Vancouver is home to some of the most explosive, abrasive, classically rocking bands I’ve heard. Many of them are my go-tos – my defaults – when I feel an express need for a dose of adrenaline. I frequently marvel at how no one else has written one of those band’s exact riffs, melodies, or lyrics before.
But what caught my ear the most in 2015 was the city’s wealth of outside-leaning music – music that was so original (or original enough) that it never raised the same question in my mind; there weren’t many comparisons for it. It wasn’t that labels like the electronically inclined 1080p or Genero Sound, events like Big Joy Festival, or occasional musical performance spaces including Selectors’ Records and the Remington Gallery were new or suddenly blew up my consciousness and opened a whole new world to me; it was more likely a timely confluence of me growing slightly weary of some configuration of post-punk-garage-wave-bikecore at the same time that 1080p in particular blew up not just locally but overseas as well.
My picks for the 10 best Vancouver albums of 2015 skew heavily in favour of non-bands. But as always, these kinds of lists can only contain so much, especially at happy, square number like 10. Here, once again in alphabetical order, are the local albums that occupied the most space in my head this year.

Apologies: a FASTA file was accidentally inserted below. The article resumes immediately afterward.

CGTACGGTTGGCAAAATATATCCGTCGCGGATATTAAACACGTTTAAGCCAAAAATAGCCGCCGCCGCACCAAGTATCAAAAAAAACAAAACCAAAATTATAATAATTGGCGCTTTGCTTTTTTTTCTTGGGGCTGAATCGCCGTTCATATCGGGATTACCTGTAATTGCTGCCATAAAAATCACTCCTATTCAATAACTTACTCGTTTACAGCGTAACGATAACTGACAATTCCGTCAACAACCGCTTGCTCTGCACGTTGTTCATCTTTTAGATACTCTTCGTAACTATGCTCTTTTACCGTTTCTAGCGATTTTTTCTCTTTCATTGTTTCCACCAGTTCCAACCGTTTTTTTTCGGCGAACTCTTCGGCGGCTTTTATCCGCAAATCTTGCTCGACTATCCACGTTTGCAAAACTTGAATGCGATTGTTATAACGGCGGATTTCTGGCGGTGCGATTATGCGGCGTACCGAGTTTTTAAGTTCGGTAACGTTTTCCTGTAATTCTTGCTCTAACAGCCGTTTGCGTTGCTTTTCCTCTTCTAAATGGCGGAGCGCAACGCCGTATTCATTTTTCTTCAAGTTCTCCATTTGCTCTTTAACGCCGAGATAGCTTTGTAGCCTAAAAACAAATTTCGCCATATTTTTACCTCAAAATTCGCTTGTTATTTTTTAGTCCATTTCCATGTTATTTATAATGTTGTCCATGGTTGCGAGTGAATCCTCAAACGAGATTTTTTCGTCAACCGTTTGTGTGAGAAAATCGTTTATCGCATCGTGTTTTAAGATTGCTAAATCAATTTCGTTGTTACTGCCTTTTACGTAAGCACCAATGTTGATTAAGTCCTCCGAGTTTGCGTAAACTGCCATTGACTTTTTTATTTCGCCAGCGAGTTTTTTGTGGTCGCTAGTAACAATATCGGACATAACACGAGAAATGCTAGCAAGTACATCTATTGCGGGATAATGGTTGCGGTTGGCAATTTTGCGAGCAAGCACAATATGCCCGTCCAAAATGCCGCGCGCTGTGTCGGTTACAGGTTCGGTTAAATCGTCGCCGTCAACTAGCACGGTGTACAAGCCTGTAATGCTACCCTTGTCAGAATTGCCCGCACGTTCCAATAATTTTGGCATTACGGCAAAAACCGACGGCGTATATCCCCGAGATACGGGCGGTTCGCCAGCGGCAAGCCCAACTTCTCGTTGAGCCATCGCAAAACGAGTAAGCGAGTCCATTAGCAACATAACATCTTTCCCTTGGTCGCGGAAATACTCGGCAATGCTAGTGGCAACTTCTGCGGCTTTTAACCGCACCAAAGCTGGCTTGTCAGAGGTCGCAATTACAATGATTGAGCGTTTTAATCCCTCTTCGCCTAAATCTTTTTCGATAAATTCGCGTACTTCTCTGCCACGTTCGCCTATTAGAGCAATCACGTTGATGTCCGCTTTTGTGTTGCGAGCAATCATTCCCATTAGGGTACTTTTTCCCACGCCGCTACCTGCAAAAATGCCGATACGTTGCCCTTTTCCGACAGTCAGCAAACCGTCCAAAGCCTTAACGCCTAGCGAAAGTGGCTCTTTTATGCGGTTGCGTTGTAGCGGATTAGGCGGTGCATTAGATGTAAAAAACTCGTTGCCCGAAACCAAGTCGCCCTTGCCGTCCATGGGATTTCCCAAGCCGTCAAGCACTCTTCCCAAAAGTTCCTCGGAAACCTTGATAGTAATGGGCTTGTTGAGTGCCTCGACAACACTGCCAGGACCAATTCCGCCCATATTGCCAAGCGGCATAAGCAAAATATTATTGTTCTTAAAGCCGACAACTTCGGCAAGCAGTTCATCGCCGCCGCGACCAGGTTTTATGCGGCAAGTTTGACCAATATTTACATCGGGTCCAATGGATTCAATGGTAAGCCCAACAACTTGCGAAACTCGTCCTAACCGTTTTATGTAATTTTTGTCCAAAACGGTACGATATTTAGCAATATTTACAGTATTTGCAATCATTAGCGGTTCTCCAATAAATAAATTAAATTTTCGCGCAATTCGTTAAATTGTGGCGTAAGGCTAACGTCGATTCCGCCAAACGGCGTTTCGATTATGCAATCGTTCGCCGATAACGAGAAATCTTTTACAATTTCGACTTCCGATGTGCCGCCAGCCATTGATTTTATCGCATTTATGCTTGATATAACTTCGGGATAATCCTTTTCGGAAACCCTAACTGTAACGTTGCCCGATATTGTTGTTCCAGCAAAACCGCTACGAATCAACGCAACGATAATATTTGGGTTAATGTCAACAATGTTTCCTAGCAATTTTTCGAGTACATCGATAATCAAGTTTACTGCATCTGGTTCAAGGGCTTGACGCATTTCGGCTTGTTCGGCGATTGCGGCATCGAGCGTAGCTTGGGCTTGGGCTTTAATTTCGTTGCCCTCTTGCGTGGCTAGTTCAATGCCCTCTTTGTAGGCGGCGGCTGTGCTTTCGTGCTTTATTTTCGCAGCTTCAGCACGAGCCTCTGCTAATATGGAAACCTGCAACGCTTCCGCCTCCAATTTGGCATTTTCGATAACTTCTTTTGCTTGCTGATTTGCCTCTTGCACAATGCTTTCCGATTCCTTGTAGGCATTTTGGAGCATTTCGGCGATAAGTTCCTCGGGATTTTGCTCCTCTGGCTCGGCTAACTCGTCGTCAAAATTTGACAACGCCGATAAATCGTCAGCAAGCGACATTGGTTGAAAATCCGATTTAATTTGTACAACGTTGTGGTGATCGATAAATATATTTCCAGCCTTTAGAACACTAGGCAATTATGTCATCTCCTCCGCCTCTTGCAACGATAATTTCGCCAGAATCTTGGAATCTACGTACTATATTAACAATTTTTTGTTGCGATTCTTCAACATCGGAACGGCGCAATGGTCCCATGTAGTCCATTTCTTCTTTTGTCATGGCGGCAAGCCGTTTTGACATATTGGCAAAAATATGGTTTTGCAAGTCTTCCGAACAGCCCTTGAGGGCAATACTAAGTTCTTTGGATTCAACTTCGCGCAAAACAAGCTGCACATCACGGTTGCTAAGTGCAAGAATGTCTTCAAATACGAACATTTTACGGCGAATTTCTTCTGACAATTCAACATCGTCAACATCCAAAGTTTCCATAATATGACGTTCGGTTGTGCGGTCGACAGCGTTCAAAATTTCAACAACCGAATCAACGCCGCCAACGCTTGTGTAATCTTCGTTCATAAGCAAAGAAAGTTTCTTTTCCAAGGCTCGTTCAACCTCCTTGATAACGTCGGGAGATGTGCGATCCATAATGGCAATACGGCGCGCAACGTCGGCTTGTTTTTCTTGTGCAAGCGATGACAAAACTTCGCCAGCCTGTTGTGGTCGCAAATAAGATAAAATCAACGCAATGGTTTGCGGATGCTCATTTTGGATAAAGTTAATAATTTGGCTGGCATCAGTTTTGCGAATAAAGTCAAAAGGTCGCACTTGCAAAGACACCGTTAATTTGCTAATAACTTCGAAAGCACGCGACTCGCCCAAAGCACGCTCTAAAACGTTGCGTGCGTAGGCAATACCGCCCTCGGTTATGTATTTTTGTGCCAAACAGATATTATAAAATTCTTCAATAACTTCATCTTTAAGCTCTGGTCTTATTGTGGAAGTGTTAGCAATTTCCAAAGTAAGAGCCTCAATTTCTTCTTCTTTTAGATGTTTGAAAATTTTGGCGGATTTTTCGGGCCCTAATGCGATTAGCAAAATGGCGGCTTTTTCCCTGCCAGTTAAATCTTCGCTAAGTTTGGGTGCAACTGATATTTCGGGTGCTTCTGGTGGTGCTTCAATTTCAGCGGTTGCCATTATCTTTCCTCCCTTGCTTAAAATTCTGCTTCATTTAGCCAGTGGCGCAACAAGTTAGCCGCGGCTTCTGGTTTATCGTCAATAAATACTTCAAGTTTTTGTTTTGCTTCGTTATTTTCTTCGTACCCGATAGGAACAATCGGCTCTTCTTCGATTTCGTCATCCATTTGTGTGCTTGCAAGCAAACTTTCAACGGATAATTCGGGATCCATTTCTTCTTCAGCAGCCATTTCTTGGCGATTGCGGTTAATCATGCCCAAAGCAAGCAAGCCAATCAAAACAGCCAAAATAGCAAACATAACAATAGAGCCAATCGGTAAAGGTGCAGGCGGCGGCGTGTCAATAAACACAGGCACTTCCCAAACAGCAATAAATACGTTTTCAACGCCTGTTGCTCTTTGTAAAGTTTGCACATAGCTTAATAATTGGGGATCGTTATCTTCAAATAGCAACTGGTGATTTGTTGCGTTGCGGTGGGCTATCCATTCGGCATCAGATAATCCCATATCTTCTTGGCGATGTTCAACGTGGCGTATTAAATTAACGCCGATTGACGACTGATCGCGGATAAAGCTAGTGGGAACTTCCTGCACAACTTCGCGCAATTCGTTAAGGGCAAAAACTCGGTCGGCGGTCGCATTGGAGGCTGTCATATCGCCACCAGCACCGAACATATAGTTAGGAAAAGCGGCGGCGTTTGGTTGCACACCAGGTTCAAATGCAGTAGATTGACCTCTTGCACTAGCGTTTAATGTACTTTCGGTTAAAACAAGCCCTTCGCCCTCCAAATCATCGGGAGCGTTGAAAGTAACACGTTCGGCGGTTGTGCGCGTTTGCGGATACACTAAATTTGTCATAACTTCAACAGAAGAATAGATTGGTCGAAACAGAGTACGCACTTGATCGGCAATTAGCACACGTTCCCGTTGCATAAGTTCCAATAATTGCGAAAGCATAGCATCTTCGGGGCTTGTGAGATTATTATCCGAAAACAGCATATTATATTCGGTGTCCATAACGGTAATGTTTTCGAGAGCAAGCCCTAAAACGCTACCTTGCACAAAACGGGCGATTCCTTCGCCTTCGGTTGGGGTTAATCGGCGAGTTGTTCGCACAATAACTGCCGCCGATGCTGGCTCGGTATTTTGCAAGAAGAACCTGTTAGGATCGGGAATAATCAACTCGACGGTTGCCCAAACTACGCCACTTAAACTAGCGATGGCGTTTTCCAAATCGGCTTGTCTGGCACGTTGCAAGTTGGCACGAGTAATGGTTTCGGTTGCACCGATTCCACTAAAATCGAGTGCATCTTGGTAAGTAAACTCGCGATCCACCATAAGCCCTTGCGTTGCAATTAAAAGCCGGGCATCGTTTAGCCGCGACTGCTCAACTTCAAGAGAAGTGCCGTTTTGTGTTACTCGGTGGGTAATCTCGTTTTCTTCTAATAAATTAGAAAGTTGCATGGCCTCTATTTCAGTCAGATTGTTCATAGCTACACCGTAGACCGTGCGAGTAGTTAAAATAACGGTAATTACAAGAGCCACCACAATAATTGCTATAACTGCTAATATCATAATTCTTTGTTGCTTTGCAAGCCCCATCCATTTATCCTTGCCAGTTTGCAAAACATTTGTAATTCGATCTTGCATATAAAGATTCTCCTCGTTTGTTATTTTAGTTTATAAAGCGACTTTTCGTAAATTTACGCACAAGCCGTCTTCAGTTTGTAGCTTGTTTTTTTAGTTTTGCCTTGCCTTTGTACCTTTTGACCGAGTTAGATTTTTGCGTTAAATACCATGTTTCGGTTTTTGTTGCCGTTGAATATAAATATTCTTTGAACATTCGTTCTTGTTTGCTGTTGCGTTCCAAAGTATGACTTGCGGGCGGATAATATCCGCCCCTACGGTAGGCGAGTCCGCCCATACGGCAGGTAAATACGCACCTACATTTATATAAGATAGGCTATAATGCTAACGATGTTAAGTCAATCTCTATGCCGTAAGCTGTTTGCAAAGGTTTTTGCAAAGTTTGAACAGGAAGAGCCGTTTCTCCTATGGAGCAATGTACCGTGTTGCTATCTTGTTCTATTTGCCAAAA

C.Diab – No Perfect Wave
Listen: “Three Pyramids”
C.Diab’s glacial meditations on his third album, No Perfect Wave, come from an unlikely source: an acoustic guitar. Granted, he plays his guitar with a bow and filters his sounds through an array of pedals to create vast, chilly drones.
But unlike a similarly evocative work, such as Roger Eno’s glowing Between Tides, No Perfect Wave doesn’t move in entirely fluid motions. Several raw, human details accumulate, breaking the flow. On “Your Interruption”, low fidelity creates distance between the listener and the creator, until clicking sounds switch off the broadcast, and footsteps can be heard in high fidelity. It’s easy to imagine C.Diab dragging his bow back and forth across his six strings on the screeching “Silent, Still”; pressing his fingers on what sounds like an accordion on “Memory As Mist” and the instrument slowly inhaling and exhaling; or the trumpeter’s cheeks puffing as the player blows on “Yet to Be Titled”.
Like John Fahey in his final recording days, when he turned from the American Primitive finger-picking style that he pioneered to more dissonant, guitar-based compositions, there’s a melancholic, broken beauty in C.Diab’s music, a detached yearning. Each note plays like a delicate dab of a finger in a pond; the motion, the sound, ripples out slowly. But No Perfect Wave is hopeful at times, owing in no short amount to details like the trumpet on “Three Pyramids”. Think Godspeed You! Black Emperor at their least bleak. No Perfect Wave rides up to, but never passes, the moments right before Godspeed’s worlds go up flames.